The government is in a race against time to find a solution resolve the deadlock on the anti-rape bill. With barely 10 days left for the government to ensure its passage, to avoid the embarrassment of its February 3 ordinance getting lapsed.
On a day of quick developments, the government was forced to refer the criminal laws (amendment) bill to an informal Group of Ministers (GoM), following serious differences within the cabinet on its various provisions. The union cabinet will meet on Thursday to discuss the recommendations of the GoM.
The government has also convened an all-party meeting on Monday as the latest resistances are not merely emerging from the opposition camp but also from its key outside supporters. These parties—reportedly worried about the possible misuse of the proposed bill—seemed to have questioned the tearing hurry to pass the bill.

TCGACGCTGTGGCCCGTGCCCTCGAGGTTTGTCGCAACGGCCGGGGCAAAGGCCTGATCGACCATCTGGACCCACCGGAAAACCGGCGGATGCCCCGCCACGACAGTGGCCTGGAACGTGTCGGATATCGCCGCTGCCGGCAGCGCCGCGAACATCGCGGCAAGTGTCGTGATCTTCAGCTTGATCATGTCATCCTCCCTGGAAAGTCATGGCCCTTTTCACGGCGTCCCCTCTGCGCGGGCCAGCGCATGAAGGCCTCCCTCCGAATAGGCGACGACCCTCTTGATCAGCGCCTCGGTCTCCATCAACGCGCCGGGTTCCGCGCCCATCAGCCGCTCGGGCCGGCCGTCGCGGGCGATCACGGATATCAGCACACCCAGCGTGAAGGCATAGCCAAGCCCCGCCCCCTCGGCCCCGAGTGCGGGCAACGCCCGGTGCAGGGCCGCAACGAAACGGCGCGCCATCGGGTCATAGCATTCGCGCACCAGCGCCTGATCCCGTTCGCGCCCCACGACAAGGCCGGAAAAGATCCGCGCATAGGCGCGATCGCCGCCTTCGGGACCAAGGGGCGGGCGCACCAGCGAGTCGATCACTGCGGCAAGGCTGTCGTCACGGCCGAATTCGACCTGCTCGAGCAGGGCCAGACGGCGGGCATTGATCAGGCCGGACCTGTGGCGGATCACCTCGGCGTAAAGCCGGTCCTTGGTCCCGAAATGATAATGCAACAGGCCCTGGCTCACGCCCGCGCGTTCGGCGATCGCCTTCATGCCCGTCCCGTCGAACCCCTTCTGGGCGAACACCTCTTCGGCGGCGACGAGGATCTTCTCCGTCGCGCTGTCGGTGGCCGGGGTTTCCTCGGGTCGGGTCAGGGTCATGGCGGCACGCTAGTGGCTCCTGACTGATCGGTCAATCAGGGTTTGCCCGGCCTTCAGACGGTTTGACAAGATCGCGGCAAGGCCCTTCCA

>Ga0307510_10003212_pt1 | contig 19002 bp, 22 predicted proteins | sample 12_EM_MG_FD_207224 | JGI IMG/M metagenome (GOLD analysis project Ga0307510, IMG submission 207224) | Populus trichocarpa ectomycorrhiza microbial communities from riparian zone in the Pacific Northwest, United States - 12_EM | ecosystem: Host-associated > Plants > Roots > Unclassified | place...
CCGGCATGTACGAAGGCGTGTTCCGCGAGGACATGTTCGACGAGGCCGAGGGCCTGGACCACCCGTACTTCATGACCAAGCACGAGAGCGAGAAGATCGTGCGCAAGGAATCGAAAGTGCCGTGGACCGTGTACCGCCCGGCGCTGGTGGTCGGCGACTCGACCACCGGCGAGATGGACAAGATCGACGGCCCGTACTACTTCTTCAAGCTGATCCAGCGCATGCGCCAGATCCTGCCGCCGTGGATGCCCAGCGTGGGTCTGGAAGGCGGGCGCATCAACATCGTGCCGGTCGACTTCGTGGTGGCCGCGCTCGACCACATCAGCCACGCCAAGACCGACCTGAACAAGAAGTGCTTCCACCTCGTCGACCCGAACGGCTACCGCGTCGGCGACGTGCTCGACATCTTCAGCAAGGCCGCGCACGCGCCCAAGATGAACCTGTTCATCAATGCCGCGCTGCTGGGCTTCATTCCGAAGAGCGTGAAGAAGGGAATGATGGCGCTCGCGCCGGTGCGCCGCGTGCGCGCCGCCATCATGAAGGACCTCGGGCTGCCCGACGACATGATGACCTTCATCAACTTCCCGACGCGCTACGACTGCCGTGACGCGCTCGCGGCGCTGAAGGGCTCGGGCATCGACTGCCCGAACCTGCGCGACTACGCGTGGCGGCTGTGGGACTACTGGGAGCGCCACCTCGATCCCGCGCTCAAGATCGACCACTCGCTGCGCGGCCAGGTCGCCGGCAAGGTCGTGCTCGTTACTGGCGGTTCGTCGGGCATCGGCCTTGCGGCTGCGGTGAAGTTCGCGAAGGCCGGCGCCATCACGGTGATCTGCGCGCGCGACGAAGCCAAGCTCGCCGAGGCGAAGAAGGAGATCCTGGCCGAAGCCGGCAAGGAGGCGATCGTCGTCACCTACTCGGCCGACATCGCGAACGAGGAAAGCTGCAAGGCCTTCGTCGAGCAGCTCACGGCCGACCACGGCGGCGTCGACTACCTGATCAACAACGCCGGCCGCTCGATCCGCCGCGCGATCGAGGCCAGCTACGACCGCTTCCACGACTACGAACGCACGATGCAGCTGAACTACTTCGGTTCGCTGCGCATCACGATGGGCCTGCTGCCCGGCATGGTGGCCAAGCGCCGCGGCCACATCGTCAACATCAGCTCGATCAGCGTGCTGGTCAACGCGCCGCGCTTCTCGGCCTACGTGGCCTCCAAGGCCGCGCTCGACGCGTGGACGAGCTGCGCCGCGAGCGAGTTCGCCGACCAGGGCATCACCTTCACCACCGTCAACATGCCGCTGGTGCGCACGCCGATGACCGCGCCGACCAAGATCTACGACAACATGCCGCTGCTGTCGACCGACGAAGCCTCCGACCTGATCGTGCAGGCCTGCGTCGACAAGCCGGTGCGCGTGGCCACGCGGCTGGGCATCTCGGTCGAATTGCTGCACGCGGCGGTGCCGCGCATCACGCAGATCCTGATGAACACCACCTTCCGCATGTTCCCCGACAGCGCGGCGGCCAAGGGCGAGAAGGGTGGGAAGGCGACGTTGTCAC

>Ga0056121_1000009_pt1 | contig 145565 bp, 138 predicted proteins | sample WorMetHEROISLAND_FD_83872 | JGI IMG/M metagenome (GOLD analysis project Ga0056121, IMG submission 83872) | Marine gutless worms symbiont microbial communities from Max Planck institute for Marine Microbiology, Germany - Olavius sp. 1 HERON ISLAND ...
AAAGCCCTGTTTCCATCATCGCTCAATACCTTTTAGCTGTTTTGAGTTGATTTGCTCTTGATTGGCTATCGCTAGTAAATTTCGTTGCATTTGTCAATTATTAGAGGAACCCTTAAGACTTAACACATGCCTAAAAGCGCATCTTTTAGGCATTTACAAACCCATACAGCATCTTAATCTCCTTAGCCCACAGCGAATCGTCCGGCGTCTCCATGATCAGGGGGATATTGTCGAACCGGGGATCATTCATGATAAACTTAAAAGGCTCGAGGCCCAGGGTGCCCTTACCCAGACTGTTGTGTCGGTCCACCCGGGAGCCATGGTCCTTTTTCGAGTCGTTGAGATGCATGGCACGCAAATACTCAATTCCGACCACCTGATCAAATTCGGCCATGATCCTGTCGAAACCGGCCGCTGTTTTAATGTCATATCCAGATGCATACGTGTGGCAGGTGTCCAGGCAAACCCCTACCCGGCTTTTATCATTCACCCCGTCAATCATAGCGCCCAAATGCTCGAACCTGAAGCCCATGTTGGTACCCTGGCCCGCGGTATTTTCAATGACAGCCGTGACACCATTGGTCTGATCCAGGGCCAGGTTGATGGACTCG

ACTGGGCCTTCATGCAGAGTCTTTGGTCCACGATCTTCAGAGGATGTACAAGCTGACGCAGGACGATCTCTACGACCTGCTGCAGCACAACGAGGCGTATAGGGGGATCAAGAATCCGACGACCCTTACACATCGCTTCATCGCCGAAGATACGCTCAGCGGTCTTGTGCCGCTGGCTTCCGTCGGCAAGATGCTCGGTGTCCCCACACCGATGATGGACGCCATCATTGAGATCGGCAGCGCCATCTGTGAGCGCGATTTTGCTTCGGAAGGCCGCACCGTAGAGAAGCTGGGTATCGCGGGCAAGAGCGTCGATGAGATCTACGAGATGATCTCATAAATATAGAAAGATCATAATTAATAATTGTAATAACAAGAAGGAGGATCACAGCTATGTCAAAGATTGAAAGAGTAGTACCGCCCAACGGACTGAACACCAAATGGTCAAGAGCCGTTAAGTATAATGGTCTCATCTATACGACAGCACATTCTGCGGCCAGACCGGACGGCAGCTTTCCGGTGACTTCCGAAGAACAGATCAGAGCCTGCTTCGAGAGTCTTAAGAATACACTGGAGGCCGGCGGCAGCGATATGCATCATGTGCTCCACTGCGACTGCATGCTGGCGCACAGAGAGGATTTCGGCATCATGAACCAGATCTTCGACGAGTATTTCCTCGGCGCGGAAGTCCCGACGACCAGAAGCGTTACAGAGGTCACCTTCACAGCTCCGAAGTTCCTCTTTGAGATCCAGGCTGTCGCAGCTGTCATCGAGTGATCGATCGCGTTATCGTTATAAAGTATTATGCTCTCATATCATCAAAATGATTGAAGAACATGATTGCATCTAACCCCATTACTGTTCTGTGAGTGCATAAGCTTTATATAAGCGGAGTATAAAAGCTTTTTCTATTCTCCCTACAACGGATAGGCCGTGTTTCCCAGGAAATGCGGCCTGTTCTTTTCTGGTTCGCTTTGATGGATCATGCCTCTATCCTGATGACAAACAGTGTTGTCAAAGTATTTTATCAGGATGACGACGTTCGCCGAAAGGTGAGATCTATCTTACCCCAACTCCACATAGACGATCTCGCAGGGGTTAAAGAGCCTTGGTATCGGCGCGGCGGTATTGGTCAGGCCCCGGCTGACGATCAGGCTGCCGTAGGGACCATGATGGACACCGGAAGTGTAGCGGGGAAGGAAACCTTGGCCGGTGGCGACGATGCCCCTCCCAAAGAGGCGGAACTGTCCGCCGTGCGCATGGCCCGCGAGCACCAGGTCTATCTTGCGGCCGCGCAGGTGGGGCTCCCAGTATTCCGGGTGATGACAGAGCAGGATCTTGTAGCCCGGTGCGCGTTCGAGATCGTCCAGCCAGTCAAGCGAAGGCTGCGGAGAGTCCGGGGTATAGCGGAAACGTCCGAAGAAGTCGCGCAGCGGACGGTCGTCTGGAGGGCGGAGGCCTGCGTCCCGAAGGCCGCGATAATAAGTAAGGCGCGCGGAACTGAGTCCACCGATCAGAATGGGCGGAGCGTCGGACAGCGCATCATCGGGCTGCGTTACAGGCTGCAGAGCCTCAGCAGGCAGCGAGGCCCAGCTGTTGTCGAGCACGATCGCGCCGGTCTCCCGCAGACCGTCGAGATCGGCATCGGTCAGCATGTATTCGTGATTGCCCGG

Top Congress sources claimed that some opposition parties have even threatened to disrupt the parliament on some pretext or the other if the bill is brought before the House without addressing these concerns.
Congress spokesperson Renuka Chowdury, however, said: “We are looking at all aspects. We are not delaying the bill.”
In the cabinet meeting on Tuesday morning, woman and child development minister Krishna Tirath is believed to have vehemently opposed the proposal to reduce the age of consent for sex from 18 to 16.
While age of consent has become a major bone of contention provisions against voyeurism and stalking have also been dubbed as too harsh by a section of the opposition.
Even SP and BSP—the two crucial support bases for the UPA—have raised serious doubts on some provisions of the bill.